Cybercriminals are overwhelmingly using legitimate compromised websites to launch web or email attacks, according to the Websense Security Labs 2014 Threat report.
The report found 85 per cent of malicious links used in web or email attacks were located on compromised legitimate websites and details the growing global criminal-infrastructure-as-a-service economy through exploit kits and redirection chains.
Through an analysis of the latest attack methodology, Websense security researchers analyse the seven threat stages of advanced attacks. In addition, outcomes include the modification and repurposing of existing malware source code.
The report also found the average number of website redirects user per attack in 203 was four, while the maximum number of redirects used in a documented attack was 20.
Websites classified as business and economy, information technology, shopping and travel made the top ten list of compromised redirect destination categories.
The Magnitude and Neutrino exploit kits experienced the largest surge in adoption following the arrest of Blackhole's creator, according to the report.
While 30 per cent of malicious executable files sampled included custom encryption of command and control communication or data exfiltration.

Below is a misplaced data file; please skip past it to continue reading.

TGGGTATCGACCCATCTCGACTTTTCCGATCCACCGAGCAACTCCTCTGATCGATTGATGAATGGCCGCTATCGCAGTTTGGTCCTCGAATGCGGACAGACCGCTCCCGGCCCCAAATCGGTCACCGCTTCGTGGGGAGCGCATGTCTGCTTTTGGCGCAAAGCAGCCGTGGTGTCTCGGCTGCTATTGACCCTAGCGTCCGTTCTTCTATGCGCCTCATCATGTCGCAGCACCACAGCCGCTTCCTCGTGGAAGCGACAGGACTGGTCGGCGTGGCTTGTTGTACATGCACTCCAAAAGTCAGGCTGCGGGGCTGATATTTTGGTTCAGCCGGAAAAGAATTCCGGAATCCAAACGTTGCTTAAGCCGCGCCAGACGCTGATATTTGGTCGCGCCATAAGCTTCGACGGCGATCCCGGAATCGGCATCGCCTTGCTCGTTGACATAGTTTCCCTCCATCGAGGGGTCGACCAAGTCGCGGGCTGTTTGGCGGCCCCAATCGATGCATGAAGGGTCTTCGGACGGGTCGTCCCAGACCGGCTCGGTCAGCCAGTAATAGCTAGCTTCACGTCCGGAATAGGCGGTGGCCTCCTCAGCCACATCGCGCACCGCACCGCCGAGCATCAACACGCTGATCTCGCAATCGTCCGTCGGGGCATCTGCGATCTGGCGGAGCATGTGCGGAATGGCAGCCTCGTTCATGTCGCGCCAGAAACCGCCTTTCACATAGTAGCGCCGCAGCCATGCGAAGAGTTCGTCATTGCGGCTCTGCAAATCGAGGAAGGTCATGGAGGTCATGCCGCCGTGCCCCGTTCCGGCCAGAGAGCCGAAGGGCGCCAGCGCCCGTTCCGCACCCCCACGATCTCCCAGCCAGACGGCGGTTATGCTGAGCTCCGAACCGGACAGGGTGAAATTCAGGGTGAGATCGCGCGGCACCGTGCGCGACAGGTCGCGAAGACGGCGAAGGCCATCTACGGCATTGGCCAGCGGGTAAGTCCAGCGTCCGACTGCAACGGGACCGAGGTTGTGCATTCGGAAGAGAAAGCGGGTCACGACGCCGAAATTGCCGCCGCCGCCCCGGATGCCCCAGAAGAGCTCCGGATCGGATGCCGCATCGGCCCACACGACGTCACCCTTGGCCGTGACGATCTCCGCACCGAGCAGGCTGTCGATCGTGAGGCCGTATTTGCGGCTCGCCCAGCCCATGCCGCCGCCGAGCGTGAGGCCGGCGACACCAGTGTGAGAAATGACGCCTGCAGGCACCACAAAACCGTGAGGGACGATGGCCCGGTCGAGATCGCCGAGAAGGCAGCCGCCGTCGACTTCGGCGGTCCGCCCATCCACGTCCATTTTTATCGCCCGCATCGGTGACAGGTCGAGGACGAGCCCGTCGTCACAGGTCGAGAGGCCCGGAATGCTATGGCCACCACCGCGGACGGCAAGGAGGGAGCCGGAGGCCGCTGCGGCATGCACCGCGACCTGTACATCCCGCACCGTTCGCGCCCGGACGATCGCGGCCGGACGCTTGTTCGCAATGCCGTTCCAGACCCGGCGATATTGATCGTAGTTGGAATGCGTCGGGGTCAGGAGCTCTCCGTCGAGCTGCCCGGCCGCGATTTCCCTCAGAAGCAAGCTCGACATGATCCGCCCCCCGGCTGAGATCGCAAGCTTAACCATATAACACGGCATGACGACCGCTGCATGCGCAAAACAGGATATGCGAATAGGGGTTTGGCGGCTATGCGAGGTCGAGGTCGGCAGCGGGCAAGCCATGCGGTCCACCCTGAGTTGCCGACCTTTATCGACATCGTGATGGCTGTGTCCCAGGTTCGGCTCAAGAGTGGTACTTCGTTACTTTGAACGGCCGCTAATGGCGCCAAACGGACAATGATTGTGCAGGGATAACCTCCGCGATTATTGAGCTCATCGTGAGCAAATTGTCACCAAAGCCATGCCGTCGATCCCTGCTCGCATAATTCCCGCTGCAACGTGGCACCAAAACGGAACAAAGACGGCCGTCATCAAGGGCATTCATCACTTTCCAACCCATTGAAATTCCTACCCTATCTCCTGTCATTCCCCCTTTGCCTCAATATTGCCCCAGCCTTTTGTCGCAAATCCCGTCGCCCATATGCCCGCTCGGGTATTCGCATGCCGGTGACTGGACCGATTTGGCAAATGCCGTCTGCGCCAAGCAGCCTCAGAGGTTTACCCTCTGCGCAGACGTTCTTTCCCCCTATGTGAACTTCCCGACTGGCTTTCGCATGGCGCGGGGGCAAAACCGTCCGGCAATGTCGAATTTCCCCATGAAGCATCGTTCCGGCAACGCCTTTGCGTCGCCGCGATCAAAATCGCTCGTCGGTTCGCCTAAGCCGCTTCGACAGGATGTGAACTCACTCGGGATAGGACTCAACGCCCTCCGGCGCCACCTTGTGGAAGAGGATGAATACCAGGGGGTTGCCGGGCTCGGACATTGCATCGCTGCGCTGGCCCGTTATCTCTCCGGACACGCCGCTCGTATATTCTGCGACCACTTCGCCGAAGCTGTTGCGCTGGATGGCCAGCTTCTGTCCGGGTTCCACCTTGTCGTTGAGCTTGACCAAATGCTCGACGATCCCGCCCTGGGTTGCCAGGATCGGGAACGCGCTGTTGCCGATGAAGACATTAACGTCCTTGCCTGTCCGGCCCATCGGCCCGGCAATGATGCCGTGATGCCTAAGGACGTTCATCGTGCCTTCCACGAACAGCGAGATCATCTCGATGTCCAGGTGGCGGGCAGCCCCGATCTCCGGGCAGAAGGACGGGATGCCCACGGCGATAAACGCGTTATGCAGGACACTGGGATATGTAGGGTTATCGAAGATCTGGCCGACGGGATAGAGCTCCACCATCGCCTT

Websense vice president of security research, Charles Renert, said cybercriminals continued to evolve their attack planning and execution to stay ahead of most existing security measures.
"While the determined, persistent attackers continue to have success in advanced, strategic attacks using zero-day exploits and advanced malware, there has also been a boom in cyber criminal activity on a massive scale," he said.
"Even these more 'common' forms of attack are easily slipping past organisations without real-time defenses."
The report also documents how the infrastructure of an attack campaign is constantly developed, enhanced and reused throughout the entire threat life cycle.
To avoid detection when reusing components in subsequent attacks, criminals are increasingly taking an approach that involves modification and modulation of existing attack tools.
Often, this means choosing to take advantage of a specific strength of a particular piece of malware to target new industries. Websense security researchers observed the Zeus malware, which was originally designed as a financial threat and keylogging Trojan, dramatically increased in use as it was repurposed for other vertical markets.
According to the report, in the past year, the government and communications industries joined financial firms among the top five verticals targeted with Zeus malware.
The top two industries hit hardest with Zeus attacks were the services and manufacturing sectors.